Hardware issues that can affect the display output include firmware settings as well as the display hardware and controllers themselves. Many people have tried to reset the PRAM when they have issues such as the screen being blank when the computer is woken from sleep; however, many display settings are stored in the System Management Controller. Therefore, in addition to resetting the PRAM you may benefit from resetting the SMC on your machine. On most MacBooks you can do this by removing the power and battery, and pressing the power button for 15 seconds, but some models vary so look up how to do this for your particular machine.

Beyond firmware settings, you may have a problem with the display inverter or LED driver board, which is what runs the backlight on LDC displays. When this happens, the display should still be working, but will not be easily visible because of the lack of lighting. You can test this by shining a flashlight on the display at different angles, or preferably through the Apple logo on the back of the display. If you see graphics showing on the display, then your backlight is not working. If a restart or SMC/PRAM reset do not help, you will need to take the computer in for servicing.

Lastly, if you have recently had the computer serviced (especially if done by yourself), some of the display-related circuits may have been improperly connected or insulated upon assembly. Apple has foam and plastic insulation around circuits and connectors that can be shorted out by touching other components, so if you forget to put these back on when assembling the system, you can easily cause a component like the inverter to fail. Luckily this usually can be fixed by replacing the insulation, but you will need to have it serviced again to fix.

Work-arounds
If you are unable to get your display working, you can still control your system in an attempt to save your work and safely shut it down. One way is to use Screen Sharing, which you may have enabled in the Sharing system preferences. You can then use Remote Desktop or Apple's built-in Screen Sharing service to connect to and control your Mac.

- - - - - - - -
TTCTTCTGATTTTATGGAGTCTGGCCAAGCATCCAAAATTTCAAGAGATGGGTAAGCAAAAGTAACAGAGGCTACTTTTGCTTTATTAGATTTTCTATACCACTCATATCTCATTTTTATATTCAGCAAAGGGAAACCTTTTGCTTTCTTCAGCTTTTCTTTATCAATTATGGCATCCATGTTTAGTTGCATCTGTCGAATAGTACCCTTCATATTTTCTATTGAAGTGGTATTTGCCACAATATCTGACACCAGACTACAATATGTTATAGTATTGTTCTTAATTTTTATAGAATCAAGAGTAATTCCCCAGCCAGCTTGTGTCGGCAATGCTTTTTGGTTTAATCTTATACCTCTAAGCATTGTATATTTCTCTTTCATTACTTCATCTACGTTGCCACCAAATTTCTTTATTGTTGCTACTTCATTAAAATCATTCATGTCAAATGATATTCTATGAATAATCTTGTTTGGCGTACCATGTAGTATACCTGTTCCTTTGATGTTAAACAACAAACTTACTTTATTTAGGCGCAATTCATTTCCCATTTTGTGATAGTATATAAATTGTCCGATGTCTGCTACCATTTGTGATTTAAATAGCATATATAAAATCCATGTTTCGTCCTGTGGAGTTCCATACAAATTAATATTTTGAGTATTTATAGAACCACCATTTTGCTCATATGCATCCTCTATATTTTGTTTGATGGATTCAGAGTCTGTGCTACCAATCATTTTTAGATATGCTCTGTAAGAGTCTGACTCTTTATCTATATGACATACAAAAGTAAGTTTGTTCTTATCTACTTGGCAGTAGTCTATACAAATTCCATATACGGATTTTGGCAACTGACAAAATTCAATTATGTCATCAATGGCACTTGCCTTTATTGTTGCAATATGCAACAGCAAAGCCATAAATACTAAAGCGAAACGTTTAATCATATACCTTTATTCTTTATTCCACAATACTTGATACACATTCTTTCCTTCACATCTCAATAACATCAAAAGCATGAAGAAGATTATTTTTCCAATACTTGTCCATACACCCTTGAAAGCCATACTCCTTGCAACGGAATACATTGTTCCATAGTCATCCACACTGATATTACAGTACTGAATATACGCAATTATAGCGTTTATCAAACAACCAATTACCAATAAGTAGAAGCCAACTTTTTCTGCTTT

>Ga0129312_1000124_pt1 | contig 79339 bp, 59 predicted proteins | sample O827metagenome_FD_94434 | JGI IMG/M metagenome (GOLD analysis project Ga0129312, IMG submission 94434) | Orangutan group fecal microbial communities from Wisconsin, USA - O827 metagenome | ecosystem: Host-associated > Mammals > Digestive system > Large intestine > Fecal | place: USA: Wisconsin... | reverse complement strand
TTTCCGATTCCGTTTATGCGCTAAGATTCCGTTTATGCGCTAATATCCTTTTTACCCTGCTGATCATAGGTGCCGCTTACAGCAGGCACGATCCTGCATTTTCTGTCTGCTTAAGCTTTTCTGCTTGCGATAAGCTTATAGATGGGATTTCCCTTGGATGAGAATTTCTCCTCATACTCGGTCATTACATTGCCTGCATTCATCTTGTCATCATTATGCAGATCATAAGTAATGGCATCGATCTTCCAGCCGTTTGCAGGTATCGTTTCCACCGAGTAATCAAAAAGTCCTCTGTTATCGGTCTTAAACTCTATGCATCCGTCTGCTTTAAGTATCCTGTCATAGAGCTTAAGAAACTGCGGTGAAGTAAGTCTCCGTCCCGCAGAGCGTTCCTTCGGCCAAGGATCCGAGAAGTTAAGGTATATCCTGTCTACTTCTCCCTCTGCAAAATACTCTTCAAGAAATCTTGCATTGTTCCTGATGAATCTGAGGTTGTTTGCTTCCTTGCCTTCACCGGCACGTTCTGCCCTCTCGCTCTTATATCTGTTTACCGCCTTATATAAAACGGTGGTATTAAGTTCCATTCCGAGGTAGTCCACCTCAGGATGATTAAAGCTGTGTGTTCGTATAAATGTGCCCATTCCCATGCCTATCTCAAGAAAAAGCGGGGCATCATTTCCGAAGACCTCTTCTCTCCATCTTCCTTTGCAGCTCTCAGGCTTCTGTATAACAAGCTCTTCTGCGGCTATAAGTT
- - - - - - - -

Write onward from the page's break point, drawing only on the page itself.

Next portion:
Alternatively, if you have Remote Login enabled (SSH), you can use an SSH client on any other networked computer to log in and issue the "shutdown -h now" command to close down and turn off the computer. This will take familiarity with the Terminal, as well as knowing its IP address (unless you are on a Mac). Here's the basic procedure:

  1. Launch the Terminal application with SSH support

  2. Type the following command:

    ssh USERNAME@Computer-Name.local

    In this command, the username is the short account name on the system, and if you are using a Mac "Computer-Name.local" is the computer's network name, such as Tophers-Desktop.local; however, it can also be the computer's IP address.

  3. Confirm connecting and supply your password (it will not be shown)

  4. Issue the shutdown command by typing the following:

    sudo shutdown -h now

This process will turn off the system, but will force applications to quit so you will lose unsaved data. However, it still is a better option than pressing and holding the power button to turn off the system.



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About the author

    Topher, an avid Mac user for the past 15 years, has been a contributing author to MacFixIt since the spring of 2008. One of his passions is troubleshooting Mac problems and making the best use of Macs and Apple hardware at home and in the workplace.